He cites these values and ideas as the foundation of a tangible action plan for leaders, companies and countries to transform the value of the market back into the values of humanity.

Carney’s passionate plea is that we declare fairness, high health standards, protection of political and civil rights, elimination of poverty, preservation of natural diversity and the conservation of resources as the key political and social objectives of democratic societies.

Bearing in mind that Carney is a practicing Catholic, his socio-economic model could be viewed by some readers as building on the founding principles of the Antigonish Movement that flourished in the late 19th and early 20th centuries among Catholic educators in Atlantic Canada.

“...there is growing evidence that relative equality is good for growth. More equal societies are more resilient, they are more likely to invest for the many not the few, and to have robust political institutions...a society that provides opportunity to all of its citizens is more likely to thrive than one which favours an elite, however defined.”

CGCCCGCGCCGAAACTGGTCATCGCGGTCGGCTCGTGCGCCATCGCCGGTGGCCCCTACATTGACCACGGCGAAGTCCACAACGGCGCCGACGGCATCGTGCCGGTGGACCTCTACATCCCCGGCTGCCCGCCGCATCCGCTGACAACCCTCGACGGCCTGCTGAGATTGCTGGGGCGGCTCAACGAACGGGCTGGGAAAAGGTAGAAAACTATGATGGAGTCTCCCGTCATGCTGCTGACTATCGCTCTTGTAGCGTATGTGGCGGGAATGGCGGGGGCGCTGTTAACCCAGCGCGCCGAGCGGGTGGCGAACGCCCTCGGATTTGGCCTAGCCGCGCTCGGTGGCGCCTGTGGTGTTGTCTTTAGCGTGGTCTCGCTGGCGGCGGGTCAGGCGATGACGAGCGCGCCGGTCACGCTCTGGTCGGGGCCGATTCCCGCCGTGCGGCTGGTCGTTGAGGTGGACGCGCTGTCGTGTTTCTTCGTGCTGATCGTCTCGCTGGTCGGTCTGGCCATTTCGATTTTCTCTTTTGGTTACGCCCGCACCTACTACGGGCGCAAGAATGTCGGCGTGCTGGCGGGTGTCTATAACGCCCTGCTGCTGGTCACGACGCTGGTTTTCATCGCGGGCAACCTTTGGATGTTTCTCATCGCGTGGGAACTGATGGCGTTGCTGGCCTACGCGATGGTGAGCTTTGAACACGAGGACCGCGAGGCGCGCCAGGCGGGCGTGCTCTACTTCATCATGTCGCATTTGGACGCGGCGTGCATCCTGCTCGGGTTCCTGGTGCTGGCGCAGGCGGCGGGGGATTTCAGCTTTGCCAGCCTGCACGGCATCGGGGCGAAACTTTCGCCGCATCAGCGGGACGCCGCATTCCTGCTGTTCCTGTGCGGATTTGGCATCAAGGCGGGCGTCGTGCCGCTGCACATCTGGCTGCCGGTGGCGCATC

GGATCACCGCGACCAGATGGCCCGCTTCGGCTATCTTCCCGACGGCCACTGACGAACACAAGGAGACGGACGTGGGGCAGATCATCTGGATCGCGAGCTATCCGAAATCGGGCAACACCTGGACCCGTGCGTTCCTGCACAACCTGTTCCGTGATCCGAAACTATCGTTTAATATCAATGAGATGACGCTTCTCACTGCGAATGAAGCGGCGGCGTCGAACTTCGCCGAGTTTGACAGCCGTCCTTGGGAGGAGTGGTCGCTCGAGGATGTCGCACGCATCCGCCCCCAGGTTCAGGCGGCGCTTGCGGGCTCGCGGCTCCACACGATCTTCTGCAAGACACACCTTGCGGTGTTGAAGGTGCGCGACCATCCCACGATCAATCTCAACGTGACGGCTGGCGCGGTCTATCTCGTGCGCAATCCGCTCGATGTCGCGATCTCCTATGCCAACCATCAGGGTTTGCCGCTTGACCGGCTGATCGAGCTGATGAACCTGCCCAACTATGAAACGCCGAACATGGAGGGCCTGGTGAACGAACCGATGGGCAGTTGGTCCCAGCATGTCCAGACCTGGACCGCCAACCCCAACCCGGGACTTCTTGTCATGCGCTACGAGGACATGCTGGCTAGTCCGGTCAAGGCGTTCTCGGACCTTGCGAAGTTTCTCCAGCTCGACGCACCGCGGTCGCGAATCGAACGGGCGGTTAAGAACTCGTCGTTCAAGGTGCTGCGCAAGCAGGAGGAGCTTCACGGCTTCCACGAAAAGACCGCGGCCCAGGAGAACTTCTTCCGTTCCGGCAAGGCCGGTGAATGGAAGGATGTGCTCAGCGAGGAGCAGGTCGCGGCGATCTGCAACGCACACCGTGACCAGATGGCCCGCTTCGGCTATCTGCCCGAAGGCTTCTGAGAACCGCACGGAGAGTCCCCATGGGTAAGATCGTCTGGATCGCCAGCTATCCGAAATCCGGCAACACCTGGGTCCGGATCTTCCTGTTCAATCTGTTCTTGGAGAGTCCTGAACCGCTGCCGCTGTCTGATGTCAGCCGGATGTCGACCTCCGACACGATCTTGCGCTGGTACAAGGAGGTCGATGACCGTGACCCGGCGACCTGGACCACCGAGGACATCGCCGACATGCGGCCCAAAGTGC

Carney, “Values...” Page 125

Carney considers it tragic that the values which he feels we should hold dear are too often the casualties of prevailing twenty-first century neo-liberal ideology, instead of being the fundamental basis of global social and political order.

This is a very timely and well written book. It presents bold and imaginative arguments for radical foundational change to existing capitalist dogma that Carney believes is necessary in order to create economies and societies based on human values instead of on absolutist pro-market ideology rooted in radical individualism.

Carney’s readers benefit from being exposed to the thinking of a distinguished public intellectual and global public servant who is seen by many as a possible future leader of the federal Liberal Party and Prime Minister.

I highly recommend it for serious students of Canadian and global political economy.